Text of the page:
We interrupt the somewhat chronological order of this blog to bring you a very special Halloween post.
Now, I will admit to not being the biggest fan of this holiday. I’ve never been one for big Halloween parties, I come up with good costume ideas, but don’t execute them, and, most importantly, I miss trick or treating… So, I wasn’t too bothered by the idea of not celebrating this year. After all, I don’t really have room in my backpack to carry around a costume.
But then, this past weekend (Halloweekend, if you will) I took a tour of Kutna Hora, a small city, and UNESCO World Heritage Site, about an hour train ride outside of Prague. And friends, the highlight of visiting Kutna Hora is seeing its world famous bone chapel (officially known as the Sedlec Ossuary).
Unassuming from the outside… (also it was snowing in October, nbd)
That’s me looking mildly unnerved under a chandelier made out of bones.
The story of the Sedlec Ossuary is that in 1278, an abbot made a pilgrimage to the Holy Land and returned with some earth (some holy land, ha!) which he placed in his abbey’s cemetery in Sedlec. When people found out about the abbot’s actions, this cemetery became a very desirable place to be buried. However, after the Black Death and the Hussite Wars, so many people had died and were buried there that the cemetery needed to be expanded. People were essentially being added to a mass grave from which their skeletons were exhumed when a gothic church was to be built there in 1400. The plans for the church were altered to include an ossuary that would house the many skeletons and the job of carefully stacking said skeletons was given to a half-blind monk (you can’t make this stuff up) in 1511. Finally, in 1870, Frantisek Rint, a woodcarver, was hired to make the skeletons into some sort of visually appealing, if macabre, order.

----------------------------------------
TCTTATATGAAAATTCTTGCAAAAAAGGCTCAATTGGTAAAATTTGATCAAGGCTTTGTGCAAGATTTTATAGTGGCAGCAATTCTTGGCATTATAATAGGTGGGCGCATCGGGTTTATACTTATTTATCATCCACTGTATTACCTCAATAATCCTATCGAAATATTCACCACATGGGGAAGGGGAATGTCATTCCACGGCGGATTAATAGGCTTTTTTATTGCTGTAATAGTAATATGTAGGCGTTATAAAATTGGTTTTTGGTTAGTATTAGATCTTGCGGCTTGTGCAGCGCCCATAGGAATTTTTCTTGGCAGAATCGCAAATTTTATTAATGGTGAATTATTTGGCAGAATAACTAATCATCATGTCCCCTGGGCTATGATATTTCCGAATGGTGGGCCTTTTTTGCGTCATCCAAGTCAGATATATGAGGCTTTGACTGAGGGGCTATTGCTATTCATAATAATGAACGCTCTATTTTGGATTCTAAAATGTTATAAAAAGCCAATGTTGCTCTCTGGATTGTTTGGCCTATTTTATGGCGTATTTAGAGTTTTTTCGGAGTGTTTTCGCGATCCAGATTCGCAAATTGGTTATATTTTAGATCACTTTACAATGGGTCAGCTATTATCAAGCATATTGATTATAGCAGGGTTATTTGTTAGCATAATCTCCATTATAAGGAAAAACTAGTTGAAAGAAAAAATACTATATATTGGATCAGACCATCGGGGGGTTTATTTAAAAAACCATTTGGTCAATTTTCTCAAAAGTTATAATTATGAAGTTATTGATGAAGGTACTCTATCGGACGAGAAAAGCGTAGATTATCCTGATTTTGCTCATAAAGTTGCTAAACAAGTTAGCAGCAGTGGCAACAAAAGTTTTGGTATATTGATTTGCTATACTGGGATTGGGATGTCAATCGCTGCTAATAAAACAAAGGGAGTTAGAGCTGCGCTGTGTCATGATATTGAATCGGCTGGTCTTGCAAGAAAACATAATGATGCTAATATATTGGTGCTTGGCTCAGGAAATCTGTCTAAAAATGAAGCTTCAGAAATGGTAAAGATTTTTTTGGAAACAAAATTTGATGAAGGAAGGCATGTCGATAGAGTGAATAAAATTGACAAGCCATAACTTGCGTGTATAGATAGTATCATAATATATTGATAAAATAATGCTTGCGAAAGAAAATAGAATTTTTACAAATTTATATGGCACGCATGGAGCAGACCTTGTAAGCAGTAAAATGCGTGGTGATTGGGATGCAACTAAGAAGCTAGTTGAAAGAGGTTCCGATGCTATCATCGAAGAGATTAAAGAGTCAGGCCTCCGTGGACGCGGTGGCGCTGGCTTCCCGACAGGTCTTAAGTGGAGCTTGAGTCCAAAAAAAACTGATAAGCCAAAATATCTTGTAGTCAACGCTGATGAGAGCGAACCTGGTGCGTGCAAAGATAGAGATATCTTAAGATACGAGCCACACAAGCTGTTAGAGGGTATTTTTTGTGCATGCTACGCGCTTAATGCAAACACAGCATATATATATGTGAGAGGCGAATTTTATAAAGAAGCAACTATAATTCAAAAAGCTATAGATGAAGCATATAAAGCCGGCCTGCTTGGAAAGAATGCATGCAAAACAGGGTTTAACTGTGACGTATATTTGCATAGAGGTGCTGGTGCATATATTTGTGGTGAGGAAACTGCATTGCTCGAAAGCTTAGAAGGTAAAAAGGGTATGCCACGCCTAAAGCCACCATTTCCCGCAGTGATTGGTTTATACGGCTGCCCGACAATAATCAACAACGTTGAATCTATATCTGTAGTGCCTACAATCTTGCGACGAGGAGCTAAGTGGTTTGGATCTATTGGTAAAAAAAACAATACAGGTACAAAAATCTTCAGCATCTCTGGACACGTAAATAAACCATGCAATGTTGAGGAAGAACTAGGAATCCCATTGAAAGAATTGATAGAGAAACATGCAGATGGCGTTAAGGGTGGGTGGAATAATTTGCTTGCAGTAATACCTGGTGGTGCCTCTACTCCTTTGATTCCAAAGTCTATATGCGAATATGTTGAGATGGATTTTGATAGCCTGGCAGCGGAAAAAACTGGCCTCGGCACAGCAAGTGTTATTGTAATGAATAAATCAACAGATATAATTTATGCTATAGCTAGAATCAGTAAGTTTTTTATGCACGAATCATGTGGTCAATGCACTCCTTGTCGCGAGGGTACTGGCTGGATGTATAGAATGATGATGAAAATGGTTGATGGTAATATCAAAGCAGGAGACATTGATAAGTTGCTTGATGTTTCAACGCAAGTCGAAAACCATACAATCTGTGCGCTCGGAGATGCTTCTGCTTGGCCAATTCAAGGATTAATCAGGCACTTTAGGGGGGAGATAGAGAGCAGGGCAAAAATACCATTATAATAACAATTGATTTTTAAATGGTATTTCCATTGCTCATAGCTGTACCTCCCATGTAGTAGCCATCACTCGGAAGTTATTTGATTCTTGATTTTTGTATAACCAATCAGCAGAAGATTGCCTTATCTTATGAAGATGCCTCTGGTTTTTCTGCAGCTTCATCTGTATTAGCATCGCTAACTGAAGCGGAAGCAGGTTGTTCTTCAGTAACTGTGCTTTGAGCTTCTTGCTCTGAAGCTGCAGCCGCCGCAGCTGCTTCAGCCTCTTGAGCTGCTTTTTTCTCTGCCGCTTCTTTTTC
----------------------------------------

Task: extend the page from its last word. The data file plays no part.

Rint was employed by the Schwarzenberg family, who even narcissistically had him construct their family crest from bones.
The bird’s tail feathers are made of the femurs of babies…
Let’s hope that’s the creepiest thing I ever write on this blog.
There are four of these piles of bones in each corner of the ossuary, and I was amazed to learn that there is no glue or cement holding them in place, just the wooden frame and the careful way in which they’ve been piled up. The crown on top is meant to represent the kingdom of heaven where all of these people strove to end up.
It is a church, after all.
How are you celebrating Halloween this year?
Love it! mom
I’ve been there twice, definitely a memorable place. I actually like St. Barbara’s church in the centre a tiny bit more than Sedlec.
Here in Brno, they opened up and old and forgotten ossuary to the public in early 2012. It’s not as artistically put together as Sedlec, but it is bit bigger by the remains of about 10,000 more people.
St. Barbara’s church is gorgeous! I think it’s hard to compare it to the Sedlec Ossuary, but I definitely enjoyed visiting both.
I’m sure the Ossuary in Brno is also striking. Before this trip, I had never heard of an ossuary, and it continues to amaze me that there’s more than one chapel decorated with bones.
I’d not heard the term ossuary either before I moved to Europe, but things like that, crypts, catacombs and other ways of storing the dead when cemeteries run out of space are actually not that unusual in Europe. It actually surprised me a bit how common they are, most of them just sort of keep low profiles though.
If you’re interested in the ossuary in Brno, I did a write up of it in one of my blogs, feel free to take a look. 🙂
Thanks for the link! I like your blog concept — I’d love to see more of the Czech Republic than just Prague.
Thanks, glad you like the concept.